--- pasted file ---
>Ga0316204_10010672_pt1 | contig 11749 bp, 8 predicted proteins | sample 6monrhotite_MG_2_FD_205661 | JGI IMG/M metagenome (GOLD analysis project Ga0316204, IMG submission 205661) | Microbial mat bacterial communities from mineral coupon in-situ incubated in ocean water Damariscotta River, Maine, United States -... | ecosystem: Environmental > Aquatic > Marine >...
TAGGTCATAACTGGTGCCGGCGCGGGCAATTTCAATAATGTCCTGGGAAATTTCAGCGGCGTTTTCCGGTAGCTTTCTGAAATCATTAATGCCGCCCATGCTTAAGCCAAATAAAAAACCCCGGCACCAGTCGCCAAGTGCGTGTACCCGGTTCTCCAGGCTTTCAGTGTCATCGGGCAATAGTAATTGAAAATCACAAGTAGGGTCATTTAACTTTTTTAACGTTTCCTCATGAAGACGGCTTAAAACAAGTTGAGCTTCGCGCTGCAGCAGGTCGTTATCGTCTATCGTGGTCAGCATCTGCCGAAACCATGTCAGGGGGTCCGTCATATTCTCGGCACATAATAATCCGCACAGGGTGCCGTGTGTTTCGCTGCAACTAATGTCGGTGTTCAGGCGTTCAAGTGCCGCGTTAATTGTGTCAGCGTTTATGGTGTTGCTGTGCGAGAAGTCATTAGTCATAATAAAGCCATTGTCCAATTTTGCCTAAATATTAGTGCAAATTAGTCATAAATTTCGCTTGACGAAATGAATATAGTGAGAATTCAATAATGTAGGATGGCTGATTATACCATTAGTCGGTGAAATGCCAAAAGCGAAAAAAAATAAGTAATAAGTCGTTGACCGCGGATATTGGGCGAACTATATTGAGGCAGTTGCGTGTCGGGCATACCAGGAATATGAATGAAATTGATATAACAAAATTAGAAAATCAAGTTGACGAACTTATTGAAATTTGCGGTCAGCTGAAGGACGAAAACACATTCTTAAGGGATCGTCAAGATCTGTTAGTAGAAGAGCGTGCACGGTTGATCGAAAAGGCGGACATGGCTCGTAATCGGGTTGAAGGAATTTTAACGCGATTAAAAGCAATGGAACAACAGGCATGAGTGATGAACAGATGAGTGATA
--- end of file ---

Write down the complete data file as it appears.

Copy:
>Ga0316204_10010672_pt1 | contig 11749 bp, 8 predicted proteins | sample 6monrhotite_MG_2_FD_205661 | JGI IMG/M metagenome (GOLD analysis project Ga0316204, IMG submission 205661) | Microbial mat bacterial communities from mineral coupon in-situ incubated in ocean water Damariscotta River, Maine, United States -... | ecosystem: Environmental > Aquatic > Marine >...
TAGGTCATAACTGGTGCCGGCGCGGGCAATTTCAATAATGTCCTGGGAAATTTCAGCGGCGTTTTCCGGTAGCTTTCTGAAATCATTAATGCCGCCCATGCTTAAGCCAAATAAAAAACCCCGGCACCAGTCGCCAAGTGCGTGTACCCGGTTCTCCAGGCTTTCAGTGTCATCGGGCAATAGTAATTGAAAATCACAAGTAGGGTCATTTAACTTTTTTAACGTTTCCTCATGAAGACGGCTTAAAACAAGTTGAGCTTCGCGCTGCAGCAGGTCGTTATCGTCTATCGTGGTCAGCATCTGCCGAAACCATGTCAGGGGGTCCGTCATATTCTCGGCACATAATAATCCGCACAGGGTGCCGTGTGTTTCGCTGCAACTAATGTCGGTGTTCAGGCGTTCAAGTGCCGCGTTAATTGTGTCAGCGTTTATGGTGTTGCTGTGCGAGAAGTCATTAGTCATAATAAAGCCATTGTCCAATTTTGCCTAAATATTAGTGCAAATTAGTCATAAATTTCGCTTGACGAAATGAATATAGTGAGAATTCAATAATGTAGGATGGCTGATTATACCATTAGTCGGTGAAATGCCAAAAGCGAAAAAAAATAAGTAATAAGTCGTTGACCGCGGATATTGGGCGAACTATATTGAGGCAGTTGCGTGTCGGGCATACCAGGAATATGAATGAAATTGATATAACAAAATTAGAAAATCAAGTTGACGAACTTATTGAAATTTGCGGTCAGCTGAAGGACGAAAACACATTCTTAAGGGATCGTCAAGATCTGTTAGTAGAAGAGCGTGCACGGTTGATCGAAAAGGCGGACATGGCTCGTAATCGGGTTGAAGGAATTTTAACGCGATTAAAAGCAATGGAACAACAGGCATGAGTGATGAACAGATGAGTGATA